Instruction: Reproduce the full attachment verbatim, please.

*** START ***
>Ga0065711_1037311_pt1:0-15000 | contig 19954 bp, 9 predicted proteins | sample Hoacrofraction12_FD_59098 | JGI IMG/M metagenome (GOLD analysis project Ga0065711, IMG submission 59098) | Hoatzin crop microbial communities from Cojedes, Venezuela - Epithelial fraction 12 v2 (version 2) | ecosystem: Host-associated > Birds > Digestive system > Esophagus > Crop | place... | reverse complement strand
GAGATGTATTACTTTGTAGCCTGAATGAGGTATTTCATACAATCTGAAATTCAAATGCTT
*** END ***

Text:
>Ga0065711_1037311_pt1:0-15000 | contig 19954 bp, 9 predicted proteins | sample Hoacrofraction12_FD_59098 | JGI IMG/M metagenome (GOLD analysis project Ga0065711, IMG submission 59098) | Hoatzin crop microbial communities from Cojedes, Venezuela - Epithelial fraction 12 v2 (version 2) | ecosystem: Host-associated > Birds > Digestive system > Esophagus > Crop | place... | reverse complement strand
GAGATGTATTACTTTGTAGCCTGAATGAGGTATTTCATACAATCTGAAATTCAAATGCTT